SINGAPORE - What are the chances of getting a highly sought-after random reward from a virtual goody bag in an Apple App Store mobile game?
A check of 10 games by The Straits Times showed that it can be lower than 1 per cent, with one popular game citing a chance of 0.00005 per cent.
Some observers are concerned because they contend many of these goody bags, also called loot boxes, have addictive gambling-like qualities and can be bought or opened with real cash or virtual currency bought with hard cash.
Game developers were forced to reveal the odds of getting loot box prizes in games from the App Store after iPhone maker Apple made it a requirement last December.
While it took a while, many developers have since complied. Several revealed the odds earlier due to a similar requirement in China in March last year.
Previously, gamers were left in the dark or would figure out the odds themselves.
How their rewards' odds are disclosed varies from game to game.
Some games reveal the odds of individual rewards, while some only show the chance to win an item from a category of rewards.
For instance, popular multiplayer online battle arena game Vainglory cites a 0.00005 per cent chance to win one million Ice, which is a premium currency in the game.
But in Clash Royale, which has elements of a collectible card game, the chance to get a card from a category of several cards dubbed "legendary" is 0.19 per cent. The chance for a specific legendary card is not officially revealed and could be lower.
Rare loot box rewards can give players a big advantage in some games, while in others they are just for show.
The odds in some games can change under certain conditions too. In role-playing game Mobius Final Fantasy, there are special events that increase the odds of getting a supreme card by 10 times to 0.8 per cent.
In Clash Royale, the drop rate for a legendary card jumps to 100 per cent when opening a special type of loot box, which can be harder to get.
Even so, these odds - with the exception of Vainglory - are generally higher than the 0.0002 per cent chance of getting a royal flush in the poker card game.
Apple's move to reveal the loot box odds in games follows an outcry late last year by gamers over the gambling-like features of the loot boxes in shooter game Star Wars Battlefront II, which prompted investigations in countries such as Belgium, France and the Netherlands.
Google was unable to confirm that such measures as the ones Apple made would be implemented for its Play mobile store.
Mr Jonathan Kok, a partner at RHT LawTaylor Wessing who practices law in media and entertainment, said that there are no reports of Apple actually terminating a game developer's participation for failing to disclose the odds of receiving each type of item to customers prior to purchase.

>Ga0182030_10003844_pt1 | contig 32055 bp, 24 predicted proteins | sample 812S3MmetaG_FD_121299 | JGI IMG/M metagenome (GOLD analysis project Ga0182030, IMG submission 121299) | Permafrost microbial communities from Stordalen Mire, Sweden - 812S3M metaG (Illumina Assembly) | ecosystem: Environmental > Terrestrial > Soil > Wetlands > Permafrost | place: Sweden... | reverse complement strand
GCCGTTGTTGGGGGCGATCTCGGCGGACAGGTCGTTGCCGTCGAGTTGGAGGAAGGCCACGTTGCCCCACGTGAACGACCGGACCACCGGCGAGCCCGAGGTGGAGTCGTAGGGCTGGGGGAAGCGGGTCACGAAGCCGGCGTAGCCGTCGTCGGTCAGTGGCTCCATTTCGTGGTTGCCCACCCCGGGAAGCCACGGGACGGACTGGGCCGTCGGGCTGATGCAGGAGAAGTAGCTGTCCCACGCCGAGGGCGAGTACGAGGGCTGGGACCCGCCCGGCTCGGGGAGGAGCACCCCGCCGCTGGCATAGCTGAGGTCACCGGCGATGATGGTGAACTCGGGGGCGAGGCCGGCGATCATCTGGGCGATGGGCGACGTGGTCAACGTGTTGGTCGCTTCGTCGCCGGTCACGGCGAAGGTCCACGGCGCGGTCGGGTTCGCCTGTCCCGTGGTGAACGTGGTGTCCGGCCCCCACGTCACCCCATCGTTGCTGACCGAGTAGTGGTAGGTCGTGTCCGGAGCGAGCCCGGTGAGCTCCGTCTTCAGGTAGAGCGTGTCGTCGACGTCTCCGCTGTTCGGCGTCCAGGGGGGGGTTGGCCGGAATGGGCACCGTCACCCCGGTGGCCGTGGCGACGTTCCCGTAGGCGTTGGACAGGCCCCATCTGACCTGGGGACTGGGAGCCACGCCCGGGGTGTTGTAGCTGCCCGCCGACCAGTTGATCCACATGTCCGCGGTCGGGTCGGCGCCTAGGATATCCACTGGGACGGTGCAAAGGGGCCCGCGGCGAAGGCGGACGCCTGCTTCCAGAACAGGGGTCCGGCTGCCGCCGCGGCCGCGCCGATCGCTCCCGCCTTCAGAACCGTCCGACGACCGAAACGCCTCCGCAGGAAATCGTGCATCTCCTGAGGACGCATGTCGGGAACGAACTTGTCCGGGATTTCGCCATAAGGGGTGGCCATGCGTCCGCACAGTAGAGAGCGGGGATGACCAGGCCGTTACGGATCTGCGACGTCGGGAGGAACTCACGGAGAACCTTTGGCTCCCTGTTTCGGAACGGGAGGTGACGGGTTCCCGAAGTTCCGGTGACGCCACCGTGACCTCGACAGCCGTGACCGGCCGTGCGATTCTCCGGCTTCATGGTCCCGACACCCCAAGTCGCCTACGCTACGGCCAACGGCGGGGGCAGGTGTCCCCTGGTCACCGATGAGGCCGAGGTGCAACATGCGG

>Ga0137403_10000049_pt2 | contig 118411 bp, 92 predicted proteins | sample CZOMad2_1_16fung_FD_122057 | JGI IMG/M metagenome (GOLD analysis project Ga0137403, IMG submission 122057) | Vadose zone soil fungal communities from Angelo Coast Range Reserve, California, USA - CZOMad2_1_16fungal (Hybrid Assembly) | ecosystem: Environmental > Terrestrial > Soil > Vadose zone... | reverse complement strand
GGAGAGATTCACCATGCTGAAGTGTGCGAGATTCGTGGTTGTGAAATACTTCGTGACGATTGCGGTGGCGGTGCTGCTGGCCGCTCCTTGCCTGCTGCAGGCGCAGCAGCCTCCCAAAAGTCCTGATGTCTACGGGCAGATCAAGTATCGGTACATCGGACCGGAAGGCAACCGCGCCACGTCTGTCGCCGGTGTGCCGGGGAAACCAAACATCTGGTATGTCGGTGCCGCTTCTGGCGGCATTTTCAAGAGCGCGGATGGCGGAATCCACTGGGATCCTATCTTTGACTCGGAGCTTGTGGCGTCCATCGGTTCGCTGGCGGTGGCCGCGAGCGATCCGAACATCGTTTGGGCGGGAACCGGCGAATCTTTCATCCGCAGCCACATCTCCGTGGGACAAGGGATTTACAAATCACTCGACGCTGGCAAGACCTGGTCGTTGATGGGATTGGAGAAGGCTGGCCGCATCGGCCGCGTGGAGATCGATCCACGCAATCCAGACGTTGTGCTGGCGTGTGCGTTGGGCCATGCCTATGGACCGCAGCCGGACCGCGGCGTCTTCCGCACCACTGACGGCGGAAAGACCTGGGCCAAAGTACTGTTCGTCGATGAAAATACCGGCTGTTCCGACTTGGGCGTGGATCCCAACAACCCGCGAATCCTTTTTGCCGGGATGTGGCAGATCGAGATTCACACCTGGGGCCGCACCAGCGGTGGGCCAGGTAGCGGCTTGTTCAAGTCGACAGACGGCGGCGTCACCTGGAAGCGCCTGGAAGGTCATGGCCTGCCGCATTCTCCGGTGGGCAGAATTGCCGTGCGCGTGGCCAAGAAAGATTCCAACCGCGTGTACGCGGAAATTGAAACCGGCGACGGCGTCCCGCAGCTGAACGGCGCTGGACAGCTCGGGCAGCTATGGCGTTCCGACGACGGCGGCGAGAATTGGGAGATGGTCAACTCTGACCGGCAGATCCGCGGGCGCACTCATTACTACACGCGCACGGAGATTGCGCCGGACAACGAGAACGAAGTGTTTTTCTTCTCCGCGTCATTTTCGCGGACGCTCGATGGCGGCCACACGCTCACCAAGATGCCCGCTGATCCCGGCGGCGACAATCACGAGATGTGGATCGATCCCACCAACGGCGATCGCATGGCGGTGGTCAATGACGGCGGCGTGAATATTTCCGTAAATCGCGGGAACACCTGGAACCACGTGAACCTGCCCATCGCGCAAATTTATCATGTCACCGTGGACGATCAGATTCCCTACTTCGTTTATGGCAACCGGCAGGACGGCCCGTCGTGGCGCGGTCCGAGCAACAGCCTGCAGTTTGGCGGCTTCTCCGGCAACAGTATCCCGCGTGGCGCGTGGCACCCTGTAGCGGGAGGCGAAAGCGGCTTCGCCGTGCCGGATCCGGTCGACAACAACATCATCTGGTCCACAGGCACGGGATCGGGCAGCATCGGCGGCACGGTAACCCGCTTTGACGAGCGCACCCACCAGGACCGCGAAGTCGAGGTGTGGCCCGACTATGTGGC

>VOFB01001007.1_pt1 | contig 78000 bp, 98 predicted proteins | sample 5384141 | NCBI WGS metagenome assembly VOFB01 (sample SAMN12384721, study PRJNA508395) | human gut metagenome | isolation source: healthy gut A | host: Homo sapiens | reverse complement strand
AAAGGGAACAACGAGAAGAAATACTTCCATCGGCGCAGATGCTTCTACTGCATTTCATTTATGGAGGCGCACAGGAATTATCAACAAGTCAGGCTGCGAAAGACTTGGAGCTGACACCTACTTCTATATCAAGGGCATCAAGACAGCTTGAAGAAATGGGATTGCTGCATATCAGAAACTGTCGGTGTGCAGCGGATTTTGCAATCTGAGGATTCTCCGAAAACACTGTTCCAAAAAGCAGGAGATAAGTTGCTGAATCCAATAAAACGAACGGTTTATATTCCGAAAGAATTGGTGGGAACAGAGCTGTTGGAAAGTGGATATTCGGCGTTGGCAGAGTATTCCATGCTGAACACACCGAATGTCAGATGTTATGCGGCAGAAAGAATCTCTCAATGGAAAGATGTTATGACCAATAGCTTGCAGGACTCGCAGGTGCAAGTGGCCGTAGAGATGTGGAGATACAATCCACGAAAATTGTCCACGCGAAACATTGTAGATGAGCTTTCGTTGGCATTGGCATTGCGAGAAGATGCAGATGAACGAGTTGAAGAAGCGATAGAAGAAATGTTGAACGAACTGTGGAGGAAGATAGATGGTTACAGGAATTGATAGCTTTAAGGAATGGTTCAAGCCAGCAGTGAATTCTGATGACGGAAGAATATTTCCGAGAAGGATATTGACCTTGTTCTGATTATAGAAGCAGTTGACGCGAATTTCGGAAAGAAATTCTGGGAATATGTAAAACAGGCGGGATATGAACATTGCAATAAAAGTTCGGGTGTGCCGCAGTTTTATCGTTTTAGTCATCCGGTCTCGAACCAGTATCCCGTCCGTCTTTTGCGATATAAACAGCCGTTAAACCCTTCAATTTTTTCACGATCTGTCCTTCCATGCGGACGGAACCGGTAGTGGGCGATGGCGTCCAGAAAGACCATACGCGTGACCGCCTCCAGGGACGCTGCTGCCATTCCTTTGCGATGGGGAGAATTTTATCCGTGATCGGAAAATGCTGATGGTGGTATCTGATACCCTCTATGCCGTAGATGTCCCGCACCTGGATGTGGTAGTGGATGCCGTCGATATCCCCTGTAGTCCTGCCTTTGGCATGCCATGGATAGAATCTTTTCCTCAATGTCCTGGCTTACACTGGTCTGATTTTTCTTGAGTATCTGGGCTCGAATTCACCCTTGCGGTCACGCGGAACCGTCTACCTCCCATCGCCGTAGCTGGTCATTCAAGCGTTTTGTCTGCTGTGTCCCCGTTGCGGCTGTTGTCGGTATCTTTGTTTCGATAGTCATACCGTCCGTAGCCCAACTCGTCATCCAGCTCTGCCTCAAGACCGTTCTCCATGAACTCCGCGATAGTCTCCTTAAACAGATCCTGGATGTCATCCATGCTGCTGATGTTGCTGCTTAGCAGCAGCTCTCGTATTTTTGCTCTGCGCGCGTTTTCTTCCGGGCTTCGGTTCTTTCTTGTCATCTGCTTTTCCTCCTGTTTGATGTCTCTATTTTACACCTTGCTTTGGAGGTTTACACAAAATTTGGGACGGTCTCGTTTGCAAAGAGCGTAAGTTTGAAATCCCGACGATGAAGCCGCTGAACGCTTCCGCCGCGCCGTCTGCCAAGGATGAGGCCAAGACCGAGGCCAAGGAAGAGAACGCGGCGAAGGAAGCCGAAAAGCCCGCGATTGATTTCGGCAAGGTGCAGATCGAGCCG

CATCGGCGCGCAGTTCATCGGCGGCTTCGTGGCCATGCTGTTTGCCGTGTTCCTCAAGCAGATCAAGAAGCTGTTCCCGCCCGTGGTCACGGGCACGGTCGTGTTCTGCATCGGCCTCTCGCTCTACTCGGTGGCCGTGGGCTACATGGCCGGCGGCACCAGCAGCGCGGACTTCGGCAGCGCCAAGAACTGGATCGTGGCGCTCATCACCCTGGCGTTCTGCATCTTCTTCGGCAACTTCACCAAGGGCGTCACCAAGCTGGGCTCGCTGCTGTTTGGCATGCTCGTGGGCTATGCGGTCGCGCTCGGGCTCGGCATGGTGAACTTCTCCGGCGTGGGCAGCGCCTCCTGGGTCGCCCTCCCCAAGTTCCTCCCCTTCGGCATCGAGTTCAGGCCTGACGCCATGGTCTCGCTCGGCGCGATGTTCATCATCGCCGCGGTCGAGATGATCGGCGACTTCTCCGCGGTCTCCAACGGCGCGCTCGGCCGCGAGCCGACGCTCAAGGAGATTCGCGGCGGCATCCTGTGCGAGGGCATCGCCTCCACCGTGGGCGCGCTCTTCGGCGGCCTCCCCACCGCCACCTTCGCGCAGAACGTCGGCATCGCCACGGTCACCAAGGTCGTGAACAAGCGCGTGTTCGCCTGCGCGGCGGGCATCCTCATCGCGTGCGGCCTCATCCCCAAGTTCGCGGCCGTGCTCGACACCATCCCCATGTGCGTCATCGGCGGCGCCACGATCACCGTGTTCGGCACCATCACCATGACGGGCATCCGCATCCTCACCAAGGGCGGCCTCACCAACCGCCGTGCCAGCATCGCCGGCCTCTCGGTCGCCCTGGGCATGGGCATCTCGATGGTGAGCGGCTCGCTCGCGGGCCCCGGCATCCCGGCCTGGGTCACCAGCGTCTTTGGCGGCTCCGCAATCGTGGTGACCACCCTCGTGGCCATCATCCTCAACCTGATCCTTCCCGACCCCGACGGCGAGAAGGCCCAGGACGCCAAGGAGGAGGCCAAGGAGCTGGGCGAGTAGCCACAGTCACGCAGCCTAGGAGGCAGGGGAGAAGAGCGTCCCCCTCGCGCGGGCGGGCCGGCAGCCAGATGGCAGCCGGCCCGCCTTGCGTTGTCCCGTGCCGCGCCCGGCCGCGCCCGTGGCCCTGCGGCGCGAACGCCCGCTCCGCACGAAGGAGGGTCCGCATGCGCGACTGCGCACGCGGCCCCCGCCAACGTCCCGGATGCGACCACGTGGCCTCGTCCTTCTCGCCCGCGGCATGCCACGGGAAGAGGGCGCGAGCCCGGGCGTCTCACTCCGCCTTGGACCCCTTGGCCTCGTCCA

But he said that if Apple discovers a violation, "it is likely that Apple will notify the developer of the breach and require the developer to address the breach within 30 days".
Failing which, Mr Kok said Apple would remove the offending app from the App Store.
Mr Shawn Toh, chief executive of BattleBrew Productions, a local game developer, said revealing loot box numbers is useful.
"Regular players should get to know the odds, especially if they are willing to spend their own money to get a specific item. This makes it clear for players to decide if they want to take the chance and get what they want, provided that the odds are fair, of course," he said.
Other experts were uncertain that informing gamers of loot box odds would help.
Dr Thomas Lee, consultant psychiatrist and medical director of Resilienz Singapore, said: "Gambling operators - like in horse racing or Toto - also advise patrons on the odds of which they will win. But some of these patrons still find themselves addicted to gambling, even when they know that the odds are stacked against them.
"These odds help you to make a better decision, but it is up to the individual to decide whether he wants to take that chance. Unfortunately for some, they end up in addiction."
Mr Allan Simonsen, chairman of the International Game Developers Association for Singapore, said some users are susceptible to a "feel good" high from getting loot box rewards, adding: "They're not going to be looking at a probability table to decide whether they want to open the box or not."